Identity politics and individualism

I was involved in a conversation about identity politics the other day. I hadn’t intended to write anything about it (and still don’t intend to say much more about it). But I did hit upon this interview with William Clouston, who leads the resurgent SDP. He speaks into these issues. If you have the time to listen, I would encourage you to do so.

Just as Giles Fraser noted here, liberals essentially broke the left. The big divide in British politics is between those who believe in communitarianism and those who believe in liberalism. The two-party system has been dominated by liberals who strongly favour the individual as über alles.

Fraser rightly asserted, Thatcher was not a Conservative at all but ‘a turbo-charged classical liberal who believed that the freedom of the individual, and most especially the economic freedom of the individual, trumped all other moral considerations.’ The Labour Party – particularly under Tony Blair – conceded the Thatcherite victory and began to organise themselves as a semi-progressive liberal party. Fraser notes, ‘at the price of ditching socialism, Blair established an electorally powerful, but intrinsically unstable, alliance between traditional Labour supporters and a newly empowered liberal middle class.’ He goes on to document the slow descent into fulsome liberalism to which the Labour Party is now in thrall.

The SDP New Declaration section on community states:

We believe in a more equal society, free of prejudice. However, a society which possesses no unifying values cannot build the solidarity to succeed. We must be one – irrespective of race, gender, sexual orientation or creed and we must engage with fellow citizens as equals. We reject the current obsession with grievance and identity which divides our society into hostile and opposing camps. We favour strengthening the common bonds which unite us and, in so doing, re-enforcing communitarian impulses in public life.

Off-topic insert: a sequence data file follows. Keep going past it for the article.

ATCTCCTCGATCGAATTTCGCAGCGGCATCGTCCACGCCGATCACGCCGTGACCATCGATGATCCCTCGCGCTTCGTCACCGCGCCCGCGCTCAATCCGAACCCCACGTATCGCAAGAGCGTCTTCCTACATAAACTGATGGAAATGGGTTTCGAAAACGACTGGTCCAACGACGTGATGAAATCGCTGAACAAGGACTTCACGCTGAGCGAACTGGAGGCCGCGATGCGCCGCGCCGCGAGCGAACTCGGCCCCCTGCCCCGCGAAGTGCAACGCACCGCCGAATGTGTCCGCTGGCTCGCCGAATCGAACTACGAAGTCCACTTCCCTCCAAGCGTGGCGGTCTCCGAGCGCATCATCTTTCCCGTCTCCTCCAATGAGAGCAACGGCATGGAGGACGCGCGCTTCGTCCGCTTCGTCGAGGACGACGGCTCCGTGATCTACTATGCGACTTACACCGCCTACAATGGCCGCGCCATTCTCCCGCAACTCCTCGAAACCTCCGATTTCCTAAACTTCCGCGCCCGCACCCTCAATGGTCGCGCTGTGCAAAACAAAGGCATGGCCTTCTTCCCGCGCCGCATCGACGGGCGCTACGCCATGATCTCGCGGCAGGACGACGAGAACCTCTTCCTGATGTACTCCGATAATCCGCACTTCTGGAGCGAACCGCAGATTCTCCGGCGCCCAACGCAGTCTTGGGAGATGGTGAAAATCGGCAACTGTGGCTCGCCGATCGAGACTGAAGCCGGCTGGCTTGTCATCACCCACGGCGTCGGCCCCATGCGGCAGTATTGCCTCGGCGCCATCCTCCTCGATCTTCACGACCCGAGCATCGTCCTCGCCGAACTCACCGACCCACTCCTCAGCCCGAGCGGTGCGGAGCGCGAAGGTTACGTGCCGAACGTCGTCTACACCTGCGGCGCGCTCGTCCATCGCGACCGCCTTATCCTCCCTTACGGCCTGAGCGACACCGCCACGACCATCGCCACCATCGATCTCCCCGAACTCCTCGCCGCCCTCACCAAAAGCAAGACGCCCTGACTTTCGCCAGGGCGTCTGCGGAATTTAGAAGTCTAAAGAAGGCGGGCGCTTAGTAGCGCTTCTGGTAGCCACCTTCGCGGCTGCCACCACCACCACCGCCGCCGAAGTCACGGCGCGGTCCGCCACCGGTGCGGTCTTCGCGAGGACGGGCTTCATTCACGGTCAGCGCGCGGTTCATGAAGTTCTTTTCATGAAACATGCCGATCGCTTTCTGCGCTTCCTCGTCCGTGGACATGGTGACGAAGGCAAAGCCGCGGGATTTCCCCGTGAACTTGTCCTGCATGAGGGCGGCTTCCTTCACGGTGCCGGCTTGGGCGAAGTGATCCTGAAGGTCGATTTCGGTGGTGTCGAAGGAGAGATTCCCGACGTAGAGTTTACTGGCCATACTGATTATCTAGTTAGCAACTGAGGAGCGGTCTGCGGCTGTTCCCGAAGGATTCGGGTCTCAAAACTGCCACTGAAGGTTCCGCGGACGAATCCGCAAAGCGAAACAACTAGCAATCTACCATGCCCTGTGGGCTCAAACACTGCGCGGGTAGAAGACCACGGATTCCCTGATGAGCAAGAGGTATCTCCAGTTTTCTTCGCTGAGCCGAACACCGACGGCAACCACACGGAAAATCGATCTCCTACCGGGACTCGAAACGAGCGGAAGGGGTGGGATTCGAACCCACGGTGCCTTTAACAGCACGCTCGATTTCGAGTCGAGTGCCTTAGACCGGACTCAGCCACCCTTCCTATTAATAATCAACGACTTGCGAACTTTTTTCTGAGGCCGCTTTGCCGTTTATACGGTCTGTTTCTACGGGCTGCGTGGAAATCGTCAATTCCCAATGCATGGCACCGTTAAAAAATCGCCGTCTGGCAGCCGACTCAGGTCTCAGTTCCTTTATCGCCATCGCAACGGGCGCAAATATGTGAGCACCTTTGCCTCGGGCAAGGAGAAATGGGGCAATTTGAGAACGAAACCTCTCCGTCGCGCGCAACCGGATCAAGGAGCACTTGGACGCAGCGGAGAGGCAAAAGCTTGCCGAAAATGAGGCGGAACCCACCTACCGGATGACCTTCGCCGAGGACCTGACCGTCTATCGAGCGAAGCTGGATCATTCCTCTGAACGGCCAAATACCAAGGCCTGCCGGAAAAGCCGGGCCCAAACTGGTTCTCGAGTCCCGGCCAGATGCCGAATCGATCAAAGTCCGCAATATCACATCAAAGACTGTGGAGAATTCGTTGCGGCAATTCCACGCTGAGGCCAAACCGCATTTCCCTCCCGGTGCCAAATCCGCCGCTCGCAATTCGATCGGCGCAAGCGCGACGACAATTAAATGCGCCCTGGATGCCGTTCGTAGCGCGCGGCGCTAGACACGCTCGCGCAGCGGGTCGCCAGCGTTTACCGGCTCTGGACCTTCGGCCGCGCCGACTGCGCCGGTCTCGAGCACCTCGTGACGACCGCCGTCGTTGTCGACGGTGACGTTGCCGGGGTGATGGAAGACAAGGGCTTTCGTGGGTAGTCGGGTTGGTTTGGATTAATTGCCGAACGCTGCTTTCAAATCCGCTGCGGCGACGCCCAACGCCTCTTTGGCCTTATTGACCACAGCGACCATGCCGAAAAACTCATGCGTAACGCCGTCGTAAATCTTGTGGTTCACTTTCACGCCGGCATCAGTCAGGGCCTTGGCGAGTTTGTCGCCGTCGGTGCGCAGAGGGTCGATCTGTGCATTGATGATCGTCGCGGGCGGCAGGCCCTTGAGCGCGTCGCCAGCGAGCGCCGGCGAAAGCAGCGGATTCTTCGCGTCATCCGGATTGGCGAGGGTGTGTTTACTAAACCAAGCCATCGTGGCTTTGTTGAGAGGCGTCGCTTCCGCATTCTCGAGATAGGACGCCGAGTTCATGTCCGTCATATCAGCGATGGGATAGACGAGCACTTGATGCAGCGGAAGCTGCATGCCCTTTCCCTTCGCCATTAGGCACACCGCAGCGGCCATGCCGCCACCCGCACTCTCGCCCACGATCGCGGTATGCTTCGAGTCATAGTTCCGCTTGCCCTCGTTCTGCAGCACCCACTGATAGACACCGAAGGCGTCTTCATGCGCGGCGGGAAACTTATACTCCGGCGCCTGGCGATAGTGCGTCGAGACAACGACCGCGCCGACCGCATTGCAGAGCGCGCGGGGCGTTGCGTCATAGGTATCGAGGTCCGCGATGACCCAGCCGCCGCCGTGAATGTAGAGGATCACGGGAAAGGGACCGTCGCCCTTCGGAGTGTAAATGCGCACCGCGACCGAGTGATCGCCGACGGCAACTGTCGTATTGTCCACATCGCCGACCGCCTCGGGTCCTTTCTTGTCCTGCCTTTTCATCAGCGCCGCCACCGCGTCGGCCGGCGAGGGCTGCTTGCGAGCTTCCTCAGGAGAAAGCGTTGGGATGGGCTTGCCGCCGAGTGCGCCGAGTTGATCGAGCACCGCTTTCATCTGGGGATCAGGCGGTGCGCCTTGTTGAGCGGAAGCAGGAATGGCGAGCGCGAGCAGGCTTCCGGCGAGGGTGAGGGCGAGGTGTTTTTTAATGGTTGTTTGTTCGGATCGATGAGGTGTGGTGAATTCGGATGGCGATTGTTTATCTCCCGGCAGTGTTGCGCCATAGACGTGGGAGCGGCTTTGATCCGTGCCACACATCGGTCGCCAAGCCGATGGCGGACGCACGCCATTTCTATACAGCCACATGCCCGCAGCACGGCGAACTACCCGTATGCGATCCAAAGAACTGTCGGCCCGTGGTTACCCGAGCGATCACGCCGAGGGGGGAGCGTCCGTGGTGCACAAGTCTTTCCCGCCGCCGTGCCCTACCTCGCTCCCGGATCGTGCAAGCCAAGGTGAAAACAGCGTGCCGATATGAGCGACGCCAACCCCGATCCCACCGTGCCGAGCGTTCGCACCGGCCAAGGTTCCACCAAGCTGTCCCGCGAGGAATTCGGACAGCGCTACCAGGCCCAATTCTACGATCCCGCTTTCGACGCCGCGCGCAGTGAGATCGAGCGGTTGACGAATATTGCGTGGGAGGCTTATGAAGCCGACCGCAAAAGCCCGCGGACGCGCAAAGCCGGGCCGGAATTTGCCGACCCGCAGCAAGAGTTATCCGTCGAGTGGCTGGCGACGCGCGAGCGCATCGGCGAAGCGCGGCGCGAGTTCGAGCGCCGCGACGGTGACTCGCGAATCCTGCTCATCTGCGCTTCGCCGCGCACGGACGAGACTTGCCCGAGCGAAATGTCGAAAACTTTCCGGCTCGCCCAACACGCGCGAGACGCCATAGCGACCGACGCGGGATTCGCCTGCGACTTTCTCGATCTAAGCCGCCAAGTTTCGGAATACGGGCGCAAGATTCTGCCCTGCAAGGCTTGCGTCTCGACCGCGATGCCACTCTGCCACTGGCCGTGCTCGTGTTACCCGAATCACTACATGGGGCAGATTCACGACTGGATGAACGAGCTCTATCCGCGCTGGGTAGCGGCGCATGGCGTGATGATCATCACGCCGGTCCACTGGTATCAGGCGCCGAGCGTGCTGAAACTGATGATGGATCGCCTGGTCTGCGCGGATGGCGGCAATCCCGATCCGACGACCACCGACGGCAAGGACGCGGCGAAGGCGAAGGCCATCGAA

It is mistaken to view every departure from ethnic, class or gender proportionality as prima facie evidence of discrimination. Some group differences merely reflect free choices and preferences in a open society. We hold that civilised toleration of such differences is necessary if we are to avoid descent into bitterness and conflict. We believe the shared ‘identity politics’ of both the far right and far left to be inherently divisive and self-defeating. For many years the liberal-left has abandoned the politics of solidarity for those of individual emancipation, without realising that putting differences above common bonds can harm mutuality.

We believe ‘fraternity vs division’ to be a key watershed question in all Western societies. Fraternity must prevail.

We regard kindness and mutuality as a political rather than a legal achievement which relies on free consent rather than legal obligation. Excessive individualism – of both the social and economic variety – has regrettably led some citizens to believe they don’t share a common fate with their neighbours. They do.

New Declaration

It goes on in its section on cultural renewals asserts:

Too often the narrow politics of individualism take precedence over the interests of the wider community, with some being quicker to demand rights than to assume responsibilities. Welfare and public services should be used responsibly. If not, the mutuality upon which they depend will be eroded.

A widespread values and virtues-led cultural renewal is needed, aimed at improving citizens’ happiness, health and well-being. Government – along with civic society – must play its role. We are communitarians. We reject laissez-faire libertarianism as indifferent and ineffective.

If nothing else, this is an interesting interview worth a bit of your time.